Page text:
A day after Franklin Templeton global president Jennifer M. Johnson’s statement on regulatory reasons being behind the shutting down its six debt schemes became public, the Association of Mutual Funds in India (Amfi) defended the Securities and Exchange Board of India’s (Sebi) risk management measures.
Franklin Templeton India had wound up six yield-oriented credit managed schemes on 23 April.
Sebi’s 10% cap on investment in unlisted non-convertible debentures (NCDs) and commercial papers (CPs) ensured access to relevant information and improved secondary market liquidity, Amfi said in a statement on Thursday.
“These steps were taken to ensure that every market participant had access to relevant information, which will enable fair price discovery and improve secondary market liquidity," said N.S. Venkatesh, chief executive, Amfi. “Measures taken by Sebi over the years, including the one in October 2019, have deepened the debt markets,’’ he said.
In addition to illiquidity and redemption pressures because of covid-19, a Sebi rule that prevents funds from investing more than 10% of their assets in unlisted bonds led to the closure of the six schemes, Johnson had said in Franklin Templeton’s second quarter earnings call on 1 May. The transcript of the call became public on 6 May.
“In India, anything below AAA-rated is considered non-investment grade. The high-yield market is still very immature there. So we’ve had a large fund, it’s actually six funds, that were invested with a lot of this kind of private debt. In October of 2019, unfortunately, Sebi came out with new guidelines saying that any investments in unlisted instruments should be less than 10%. You can’t have more than 10% in a fund and you can’t trade them. So that orphaned about one-third of our funds there," Johnson had said. “It really was about selling those assets at a fire sale and there were very few buyers because this regulation was not permitting trading," she said.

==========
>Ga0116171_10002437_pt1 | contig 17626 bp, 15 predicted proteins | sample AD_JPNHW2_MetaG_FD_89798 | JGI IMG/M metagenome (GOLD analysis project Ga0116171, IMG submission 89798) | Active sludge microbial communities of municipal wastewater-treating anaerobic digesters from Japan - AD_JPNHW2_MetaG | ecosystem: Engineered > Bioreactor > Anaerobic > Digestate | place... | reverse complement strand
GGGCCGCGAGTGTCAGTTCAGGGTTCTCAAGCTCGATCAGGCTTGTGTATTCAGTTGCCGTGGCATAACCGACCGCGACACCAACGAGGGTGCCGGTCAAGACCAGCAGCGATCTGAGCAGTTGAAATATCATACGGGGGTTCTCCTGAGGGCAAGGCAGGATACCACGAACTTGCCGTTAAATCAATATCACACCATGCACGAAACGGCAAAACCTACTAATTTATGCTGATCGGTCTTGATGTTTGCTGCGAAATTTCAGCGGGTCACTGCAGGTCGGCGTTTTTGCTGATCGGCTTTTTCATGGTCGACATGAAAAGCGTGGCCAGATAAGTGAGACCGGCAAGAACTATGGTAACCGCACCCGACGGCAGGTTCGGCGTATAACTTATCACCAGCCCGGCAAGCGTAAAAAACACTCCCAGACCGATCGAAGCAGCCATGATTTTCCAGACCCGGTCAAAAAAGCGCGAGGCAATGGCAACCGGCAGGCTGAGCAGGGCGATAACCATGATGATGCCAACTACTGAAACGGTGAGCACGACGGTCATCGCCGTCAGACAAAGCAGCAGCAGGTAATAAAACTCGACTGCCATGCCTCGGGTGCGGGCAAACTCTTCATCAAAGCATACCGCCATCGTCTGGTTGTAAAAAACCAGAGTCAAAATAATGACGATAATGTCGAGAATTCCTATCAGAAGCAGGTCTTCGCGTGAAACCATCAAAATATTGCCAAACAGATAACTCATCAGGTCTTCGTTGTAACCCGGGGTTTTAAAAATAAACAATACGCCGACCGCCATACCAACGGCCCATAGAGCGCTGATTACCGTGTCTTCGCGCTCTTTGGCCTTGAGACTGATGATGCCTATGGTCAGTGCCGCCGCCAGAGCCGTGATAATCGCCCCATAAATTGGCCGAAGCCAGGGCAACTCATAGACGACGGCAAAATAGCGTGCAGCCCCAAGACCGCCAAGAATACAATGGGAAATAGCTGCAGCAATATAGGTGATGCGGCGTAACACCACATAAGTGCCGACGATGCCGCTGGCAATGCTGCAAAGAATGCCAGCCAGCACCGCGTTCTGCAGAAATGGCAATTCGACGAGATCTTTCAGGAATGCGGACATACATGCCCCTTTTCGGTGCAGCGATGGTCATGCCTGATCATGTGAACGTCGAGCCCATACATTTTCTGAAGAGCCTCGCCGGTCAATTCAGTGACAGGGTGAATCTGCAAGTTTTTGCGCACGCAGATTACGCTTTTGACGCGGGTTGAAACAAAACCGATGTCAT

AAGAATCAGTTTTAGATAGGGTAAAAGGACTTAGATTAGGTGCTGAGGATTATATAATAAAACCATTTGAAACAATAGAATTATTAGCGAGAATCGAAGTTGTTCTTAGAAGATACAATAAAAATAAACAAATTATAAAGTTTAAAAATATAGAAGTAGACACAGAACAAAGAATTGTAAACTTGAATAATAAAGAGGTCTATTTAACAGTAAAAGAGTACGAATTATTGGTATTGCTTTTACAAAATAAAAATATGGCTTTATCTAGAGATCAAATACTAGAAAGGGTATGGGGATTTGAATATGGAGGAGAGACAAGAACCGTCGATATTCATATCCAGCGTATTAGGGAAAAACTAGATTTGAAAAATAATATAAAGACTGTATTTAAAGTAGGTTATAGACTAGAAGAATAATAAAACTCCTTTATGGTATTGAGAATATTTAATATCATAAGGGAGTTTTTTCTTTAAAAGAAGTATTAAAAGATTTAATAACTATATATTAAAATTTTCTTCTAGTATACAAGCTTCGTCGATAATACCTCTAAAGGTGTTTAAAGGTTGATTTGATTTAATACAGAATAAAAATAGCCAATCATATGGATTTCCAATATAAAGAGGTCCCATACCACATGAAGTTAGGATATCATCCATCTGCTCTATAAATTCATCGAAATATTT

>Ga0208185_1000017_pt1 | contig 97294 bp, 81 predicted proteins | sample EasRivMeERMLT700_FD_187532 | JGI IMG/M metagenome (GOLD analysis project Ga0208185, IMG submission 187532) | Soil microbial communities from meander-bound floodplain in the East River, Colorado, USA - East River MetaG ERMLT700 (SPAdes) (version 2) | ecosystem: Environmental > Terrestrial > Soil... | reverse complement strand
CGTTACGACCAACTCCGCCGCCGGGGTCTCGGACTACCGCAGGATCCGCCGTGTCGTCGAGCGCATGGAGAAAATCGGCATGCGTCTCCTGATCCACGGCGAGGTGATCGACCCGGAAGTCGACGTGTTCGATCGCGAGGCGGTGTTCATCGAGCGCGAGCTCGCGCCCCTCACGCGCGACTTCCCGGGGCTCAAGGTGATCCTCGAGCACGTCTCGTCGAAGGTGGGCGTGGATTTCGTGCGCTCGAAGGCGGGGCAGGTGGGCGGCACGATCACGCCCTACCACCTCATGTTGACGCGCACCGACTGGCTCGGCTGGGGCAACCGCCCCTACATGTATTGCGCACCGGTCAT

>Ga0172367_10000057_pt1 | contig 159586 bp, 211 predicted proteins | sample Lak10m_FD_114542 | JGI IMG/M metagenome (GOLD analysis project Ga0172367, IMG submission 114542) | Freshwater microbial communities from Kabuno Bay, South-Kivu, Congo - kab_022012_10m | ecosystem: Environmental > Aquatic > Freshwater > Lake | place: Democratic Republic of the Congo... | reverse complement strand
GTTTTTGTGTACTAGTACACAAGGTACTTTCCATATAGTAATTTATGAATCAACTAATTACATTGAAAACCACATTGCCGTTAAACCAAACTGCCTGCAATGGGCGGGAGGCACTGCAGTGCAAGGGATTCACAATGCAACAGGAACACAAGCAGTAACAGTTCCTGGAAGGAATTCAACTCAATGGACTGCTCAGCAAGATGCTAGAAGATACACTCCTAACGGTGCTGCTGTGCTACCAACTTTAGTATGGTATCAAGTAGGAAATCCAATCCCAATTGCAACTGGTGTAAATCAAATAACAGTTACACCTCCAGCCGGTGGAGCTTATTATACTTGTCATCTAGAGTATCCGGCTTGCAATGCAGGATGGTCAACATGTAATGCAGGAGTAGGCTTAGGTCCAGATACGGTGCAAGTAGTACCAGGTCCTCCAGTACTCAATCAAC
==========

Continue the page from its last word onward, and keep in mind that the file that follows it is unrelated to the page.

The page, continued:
Amfi also clarified that despite unprecedented redemption pressures mutual funds have carried out business as usual. All mutual funds, barring one, have been able to manage day-to-day redemptions through orderly liquidation of portfolios because of acceptability of underlying securities in secondary market and measures taken by Sebi to deepen the debt market, it said.
So far, mutual funds have resorted to borrowing about ₹4,500 crore from the Reserve Bank of India’s special liquidity window, and sold perpetual bonds at high yields to meet the redemption pressures.